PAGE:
Several subway stations were flooded and large roads were closed on Thursday in New York, where the arrival of Storm Elsa threatened new flooding on Friday.
Between 5 and 10 cm of water fell during a series of storms over New York and its region on Thursday afternoon, the NWS weather service said, “causing flooding in some places.”
Metro users posted videos on Twitter of some flooded stations. In one, people were seen waist-deep in water, trying to cross a blackish pool to reach the platforms.
“Lines 1 and A registered a lot of flooding at the stations”, acknowledged Thursday night Sarah Feinberg, acting head of the MTA, the New York public transportation authority, at a press conference.
Some highway axes, especially in the Bronx, were temporarily closed, causing traffic problems when leaving work.
The NWS warned of possible new floods until Friday morning, with the expected arrival in the northeastern United States of heavy rains pushed by Storm Elsa, which has already passed through the Caribbean and Florida.
Rains in New York
Elsa is located 200 km west-southwest of Norfolk (Virginia) and about 485 km from New Jersey City, the National Hurricane Center (NHC) indicated in its bulletin.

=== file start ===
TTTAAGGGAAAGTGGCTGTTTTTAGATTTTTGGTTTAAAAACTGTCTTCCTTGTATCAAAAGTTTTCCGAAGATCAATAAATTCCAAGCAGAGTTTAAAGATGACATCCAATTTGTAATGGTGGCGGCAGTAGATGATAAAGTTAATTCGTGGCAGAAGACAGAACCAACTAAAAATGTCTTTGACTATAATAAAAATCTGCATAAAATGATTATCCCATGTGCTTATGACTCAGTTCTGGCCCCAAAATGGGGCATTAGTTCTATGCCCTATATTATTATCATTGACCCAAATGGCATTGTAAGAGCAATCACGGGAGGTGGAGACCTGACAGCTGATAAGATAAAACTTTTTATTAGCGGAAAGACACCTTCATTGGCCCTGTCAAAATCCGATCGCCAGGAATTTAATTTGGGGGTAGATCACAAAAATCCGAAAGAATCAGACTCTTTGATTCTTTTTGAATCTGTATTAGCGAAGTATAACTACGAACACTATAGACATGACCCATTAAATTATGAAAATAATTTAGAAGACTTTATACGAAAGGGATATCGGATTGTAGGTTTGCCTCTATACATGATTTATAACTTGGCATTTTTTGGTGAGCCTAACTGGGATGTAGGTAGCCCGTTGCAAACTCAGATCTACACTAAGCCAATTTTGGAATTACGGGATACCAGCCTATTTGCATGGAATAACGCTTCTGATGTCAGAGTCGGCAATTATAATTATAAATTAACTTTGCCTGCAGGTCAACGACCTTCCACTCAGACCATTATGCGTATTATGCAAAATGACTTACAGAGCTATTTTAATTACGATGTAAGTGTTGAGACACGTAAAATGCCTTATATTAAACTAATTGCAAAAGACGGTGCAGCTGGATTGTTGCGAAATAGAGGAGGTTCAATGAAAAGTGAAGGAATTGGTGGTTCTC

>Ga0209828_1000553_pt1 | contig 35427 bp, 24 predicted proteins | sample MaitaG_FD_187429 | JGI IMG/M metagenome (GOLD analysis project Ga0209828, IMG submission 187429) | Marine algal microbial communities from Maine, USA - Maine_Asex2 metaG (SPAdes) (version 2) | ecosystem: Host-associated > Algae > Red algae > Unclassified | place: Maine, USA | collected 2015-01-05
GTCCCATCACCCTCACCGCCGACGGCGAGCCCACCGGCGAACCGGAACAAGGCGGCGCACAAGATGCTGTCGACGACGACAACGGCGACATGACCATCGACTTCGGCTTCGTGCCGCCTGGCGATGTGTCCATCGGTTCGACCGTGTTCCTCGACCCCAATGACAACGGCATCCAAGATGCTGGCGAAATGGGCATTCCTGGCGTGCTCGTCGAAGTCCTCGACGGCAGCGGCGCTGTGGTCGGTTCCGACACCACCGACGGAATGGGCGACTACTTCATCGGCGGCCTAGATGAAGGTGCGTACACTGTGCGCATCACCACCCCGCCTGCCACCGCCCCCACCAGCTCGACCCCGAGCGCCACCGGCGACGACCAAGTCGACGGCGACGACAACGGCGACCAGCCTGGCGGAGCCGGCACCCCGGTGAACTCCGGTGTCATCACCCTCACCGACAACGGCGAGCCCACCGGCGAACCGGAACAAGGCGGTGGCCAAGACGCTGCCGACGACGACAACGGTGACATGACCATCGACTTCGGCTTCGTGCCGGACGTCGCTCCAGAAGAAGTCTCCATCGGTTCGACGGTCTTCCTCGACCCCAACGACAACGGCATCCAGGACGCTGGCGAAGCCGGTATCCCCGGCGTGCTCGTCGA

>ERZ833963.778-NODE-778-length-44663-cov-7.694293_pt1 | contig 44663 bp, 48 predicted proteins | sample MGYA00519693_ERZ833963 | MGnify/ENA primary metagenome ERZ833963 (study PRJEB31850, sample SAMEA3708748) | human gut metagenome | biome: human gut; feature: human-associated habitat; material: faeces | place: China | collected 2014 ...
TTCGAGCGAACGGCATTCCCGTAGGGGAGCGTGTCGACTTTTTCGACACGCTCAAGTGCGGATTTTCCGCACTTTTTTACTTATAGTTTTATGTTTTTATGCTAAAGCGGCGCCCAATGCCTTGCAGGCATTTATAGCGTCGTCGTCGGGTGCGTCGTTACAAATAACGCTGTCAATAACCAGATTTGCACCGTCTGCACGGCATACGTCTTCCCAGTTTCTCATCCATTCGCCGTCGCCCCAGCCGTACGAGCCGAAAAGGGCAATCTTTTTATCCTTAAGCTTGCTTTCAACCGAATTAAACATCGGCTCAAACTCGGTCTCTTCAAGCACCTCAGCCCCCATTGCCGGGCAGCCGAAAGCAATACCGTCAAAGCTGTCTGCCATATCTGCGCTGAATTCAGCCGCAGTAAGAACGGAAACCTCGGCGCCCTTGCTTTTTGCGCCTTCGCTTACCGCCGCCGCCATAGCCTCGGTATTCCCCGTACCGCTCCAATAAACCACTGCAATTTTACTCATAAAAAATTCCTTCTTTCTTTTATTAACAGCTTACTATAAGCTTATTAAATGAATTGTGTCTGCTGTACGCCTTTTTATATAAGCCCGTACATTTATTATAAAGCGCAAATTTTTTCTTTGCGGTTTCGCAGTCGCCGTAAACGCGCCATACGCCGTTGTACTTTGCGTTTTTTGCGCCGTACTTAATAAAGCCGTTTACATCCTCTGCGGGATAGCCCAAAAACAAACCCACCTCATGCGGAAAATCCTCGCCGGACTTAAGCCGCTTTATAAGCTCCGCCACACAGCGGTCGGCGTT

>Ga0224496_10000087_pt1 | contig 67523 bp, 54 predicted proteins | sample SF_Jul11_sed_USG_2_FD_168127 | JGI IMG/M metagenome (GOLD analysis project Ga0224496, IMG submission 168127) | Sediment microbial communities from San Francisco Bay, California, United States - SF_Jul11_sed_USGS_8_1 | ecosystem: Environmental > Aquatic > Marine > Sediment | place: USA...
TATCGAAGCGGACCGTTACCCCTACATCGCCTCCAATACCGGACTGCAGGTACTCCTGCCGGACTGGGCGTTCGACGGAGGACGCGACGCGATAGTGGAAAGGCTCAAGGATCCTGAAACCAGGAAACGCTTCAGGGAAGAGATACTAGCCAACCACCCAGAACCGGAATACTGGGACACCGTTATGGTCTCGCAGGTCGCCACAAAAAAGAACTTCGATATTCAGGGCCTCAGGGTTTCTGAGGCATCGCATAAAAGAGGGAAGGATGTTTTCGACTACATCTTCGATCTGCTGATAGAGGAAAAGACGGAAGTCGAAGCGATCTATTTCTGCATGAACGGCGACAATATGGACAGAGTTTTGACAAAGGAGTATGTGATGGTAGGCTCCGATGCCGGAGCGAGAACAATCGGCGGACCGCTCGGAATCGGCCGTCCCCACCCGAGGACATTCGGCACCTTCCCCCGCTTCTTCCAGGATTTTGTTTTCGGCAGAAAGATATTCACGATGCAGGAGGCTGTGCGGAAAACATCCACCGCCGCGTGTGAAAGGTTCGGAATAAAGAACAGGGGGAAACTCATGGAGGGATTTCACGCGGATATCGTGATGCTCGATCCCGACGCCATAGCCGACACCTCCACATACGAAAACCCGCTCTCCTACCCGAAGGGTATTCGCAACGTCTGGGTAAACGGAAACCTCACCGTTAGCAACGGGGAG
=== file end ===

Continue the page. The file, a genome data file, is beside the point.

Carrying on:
The system is moving rapidly in a northeast direction at a travel speed of 33 kilometers per hour.
A large swath on the east coast of the United States, running from the South Santee River in South Carolina to Sandy Hook in New Jersey, is under a storm watch from Elsa, whose tropical-storm-force winds extend up to about 260 kilometers per hour from its center.
Elsa made landfall as a storm Wednesday in Taylor County, on Florida’s northwest coast, and continued through eastern Georgia late that day, where some tornadoes were reported and rain is still expected on Friday.
According to the Jacksonville fire department, northeast Florida, a person died on a road when a tree uprooted by the winds associated with the storm fell on top of his vehicle.
At the Submarine Kings Bay naval base, in southeastern Georgia, a tornado was registered that left at least a dozen injured, some of whom had to be transferred to medical centers but none seriously, as said the spokesman for the base Scott Bassett to NBC News.
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